Following up a series of questions around setting timers in the Oracle Community forums, I decided to write this article to try and guide their use and how these can be used to control process execution.
We’ll begin by setting up the scenario in which we’ll have to control our process flow.
Imagine that you want to have a part of your process that executes immediately if the current time is between 08:00am and 04:00pm (16:00 hours for us Europeans), or wait until 08:00am if it’s outside that interval.
It’s frequent to have some kind of control in parts of the processes, for instance when you want to send SMS to your customers. You certainly don’t want to do it at 03:00am.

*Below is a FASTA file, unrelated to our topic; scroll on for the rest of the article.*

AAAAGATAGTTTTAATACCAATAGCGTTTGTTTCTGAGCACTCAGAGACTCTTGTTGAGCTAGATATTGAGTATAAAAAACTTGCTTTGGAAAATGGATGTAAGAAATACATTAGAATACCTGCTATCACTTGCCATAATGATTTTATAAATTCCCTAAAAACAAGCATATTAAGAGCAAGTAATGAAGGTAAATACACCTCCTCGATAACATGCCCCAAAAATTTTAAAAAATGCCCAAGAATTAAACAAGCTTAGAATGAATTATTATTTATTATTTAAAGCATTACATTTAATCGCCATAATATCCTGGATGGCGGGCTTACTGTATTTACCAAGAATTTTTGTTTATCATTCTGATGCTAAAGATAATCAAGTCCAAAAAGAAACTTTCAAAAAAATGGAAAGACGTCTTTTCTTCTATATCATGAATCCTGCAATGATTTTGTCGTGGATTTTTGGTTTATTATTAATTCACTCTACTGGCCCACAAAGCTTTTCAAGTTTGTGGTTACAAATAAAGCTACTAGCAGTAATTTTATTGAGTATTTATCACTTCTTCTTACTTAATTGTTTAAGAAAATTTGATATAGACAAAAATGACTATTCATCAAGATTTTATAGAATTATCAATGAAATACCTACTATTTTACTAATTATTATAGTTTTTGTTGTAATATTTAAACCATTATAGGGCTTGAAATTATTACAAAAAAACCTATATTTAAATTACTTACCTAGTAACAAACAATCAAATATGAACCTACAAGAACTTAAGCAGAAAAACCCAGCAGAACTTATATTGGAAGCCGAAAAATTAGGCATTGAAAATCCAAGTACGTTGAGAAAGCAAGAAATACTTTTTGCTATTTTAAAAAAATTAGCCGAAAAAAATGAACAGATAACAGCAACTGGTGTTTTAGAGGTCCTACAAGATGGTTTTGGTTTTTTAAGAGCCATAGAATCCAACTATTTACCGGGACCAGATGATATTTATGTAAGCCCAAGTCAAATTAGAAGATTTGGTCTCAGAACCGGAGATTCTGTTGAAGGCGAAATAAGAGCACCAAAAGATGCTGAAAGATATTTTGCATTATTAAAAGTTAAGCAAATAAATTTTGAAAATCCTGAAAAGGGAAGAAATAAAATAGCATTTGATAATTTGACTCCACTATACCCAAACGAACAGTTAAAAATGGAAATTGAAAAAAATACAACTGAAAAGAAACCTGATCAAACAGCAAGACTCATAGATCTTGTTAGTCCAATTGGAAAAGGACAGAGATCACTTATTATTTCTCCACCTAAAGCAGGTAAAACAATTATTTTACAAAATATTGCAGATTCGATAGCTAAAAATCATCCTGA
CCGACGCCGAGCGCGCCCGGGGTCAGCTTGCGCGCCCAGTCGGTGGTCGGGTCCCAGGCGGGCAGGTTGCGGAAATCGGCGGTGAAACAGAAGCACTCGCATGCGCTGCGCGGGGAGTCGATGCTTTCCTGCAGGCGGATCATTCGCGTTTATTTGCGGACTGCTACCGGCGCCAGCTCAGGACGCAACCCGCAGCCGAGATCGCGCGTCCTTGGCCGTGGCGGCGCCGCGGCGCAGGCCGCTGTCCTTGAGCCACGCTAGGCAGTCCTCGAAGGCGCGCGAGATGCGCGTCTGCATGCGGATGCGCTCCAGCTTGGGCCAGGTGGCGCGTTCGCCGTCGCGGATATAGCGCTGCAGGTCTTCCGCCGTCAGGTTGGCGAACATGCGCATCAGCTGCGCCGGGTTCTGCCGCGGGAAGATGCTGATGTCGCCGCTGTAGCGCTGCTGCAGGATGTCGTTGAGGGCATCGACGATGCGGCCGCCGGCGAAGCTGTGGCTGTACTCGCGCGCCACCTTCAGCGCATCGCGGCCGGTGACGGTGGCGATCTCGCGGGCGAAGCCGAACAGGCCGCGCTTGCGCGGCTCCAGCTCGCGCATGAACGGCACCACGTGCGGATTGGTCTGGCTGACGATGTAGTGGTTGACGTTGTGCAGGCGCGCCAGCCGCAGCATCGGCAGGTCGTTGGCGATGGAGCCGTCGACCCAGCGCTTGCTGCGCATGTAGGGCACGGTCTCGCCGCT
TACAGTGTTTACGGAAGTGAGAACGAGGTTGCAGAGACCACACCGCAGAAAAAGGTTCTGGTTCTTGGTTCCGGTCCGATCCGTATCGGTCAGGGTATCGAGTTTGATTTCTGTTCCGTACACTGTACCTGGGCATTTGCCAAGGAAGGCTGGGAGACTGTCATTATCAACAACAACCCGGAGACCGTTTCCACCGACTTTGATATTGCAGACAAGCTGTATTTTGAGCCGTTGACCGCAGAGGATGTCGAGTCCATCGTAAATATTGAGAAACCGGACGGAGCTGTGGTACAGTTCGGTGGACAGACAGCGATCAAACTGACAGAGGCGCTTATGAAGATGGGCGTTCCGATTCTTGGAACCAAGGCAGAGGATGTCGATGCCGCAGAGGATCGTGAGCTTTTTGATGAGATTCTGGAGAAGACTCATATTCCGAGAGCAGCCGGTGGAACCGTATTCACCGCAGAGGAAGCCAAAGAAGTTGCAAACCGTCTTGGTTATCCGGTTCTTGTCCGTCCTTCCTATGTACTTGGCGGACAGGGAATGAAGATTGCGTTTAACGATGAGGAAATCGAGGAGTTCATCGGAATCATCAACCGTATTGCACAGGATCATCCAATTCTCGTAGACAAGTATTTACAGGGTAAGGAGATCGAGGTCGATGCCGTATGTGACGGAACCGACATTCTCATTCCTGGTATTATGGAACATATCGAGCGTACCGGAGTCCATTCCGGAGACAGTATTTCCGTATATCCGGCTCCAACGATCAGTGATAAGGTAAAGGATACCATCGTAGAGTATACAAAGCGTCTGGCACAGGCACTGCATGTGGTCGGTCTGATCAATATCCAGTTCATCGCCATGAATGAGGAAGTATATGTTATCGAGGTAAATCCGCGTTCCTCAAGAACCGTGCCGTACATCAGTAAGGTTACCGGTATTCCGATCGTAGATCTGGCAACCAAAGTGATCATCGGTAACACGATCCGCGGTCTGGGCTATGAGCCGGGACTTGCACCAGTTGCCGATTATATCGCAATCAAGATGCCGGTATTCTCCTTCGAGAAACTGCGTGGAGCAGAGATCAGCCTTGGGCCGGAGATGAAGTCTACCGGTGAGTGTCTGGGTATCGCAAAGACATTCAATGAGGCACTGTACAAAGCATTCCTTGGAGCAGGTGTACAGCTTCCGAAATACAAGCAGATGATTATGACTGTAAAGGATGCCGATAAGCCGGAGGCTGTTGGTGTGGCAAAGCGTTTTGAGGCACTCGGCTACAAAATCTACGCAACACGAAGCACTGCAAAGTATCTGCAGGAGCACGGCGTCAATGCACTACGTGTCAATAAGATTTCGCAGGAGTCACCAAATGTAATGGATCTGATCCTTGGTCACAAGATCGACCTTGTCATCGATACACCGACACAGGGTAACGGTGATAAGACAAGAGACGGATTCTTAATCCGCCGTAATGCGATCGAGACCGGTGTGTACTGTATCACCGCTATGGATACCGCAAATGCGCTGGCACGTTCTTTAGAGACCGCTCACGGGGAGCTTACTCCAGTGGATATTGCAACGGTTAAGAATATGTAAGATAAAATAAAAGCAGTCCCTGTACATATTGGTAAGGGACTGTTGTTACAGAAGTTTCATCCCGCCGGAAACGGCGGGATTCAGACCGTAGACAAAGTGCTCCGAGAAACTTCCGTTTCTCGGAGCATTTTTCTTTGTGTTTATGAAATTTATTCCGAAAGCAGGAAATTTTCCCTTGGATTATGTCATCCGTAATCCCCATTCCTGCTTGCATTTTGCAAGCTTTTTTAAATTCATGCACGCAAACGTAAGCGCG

We should use a Catch Timer event, of course, and XPATH’s DateTime functions to check the current time and to set the timer to way for next morning’s 08:00.
The Catch Timer event has several ways to be configured (triggered at specific dates and times, on a specific schedule – every day at 10:28:00 (repeatable), or in a time cycle – every 2 minutes), but we’ll focus on the one where we configure the timer to wait for a specific time and date. More on the others perhaps in another article.
We’ll illustrate the use of timers with an example process. You can, of course, adapt it to your needs.
Defining the execution conditions
So you start by defining a gateway that will split the execution between:
So, you set the expression on the conditional flow that will do the immediate execution, leaving the condition that must wait for 08:00 as the unconditional (default) branch.
The expression should be something like this: Read the complete article here.
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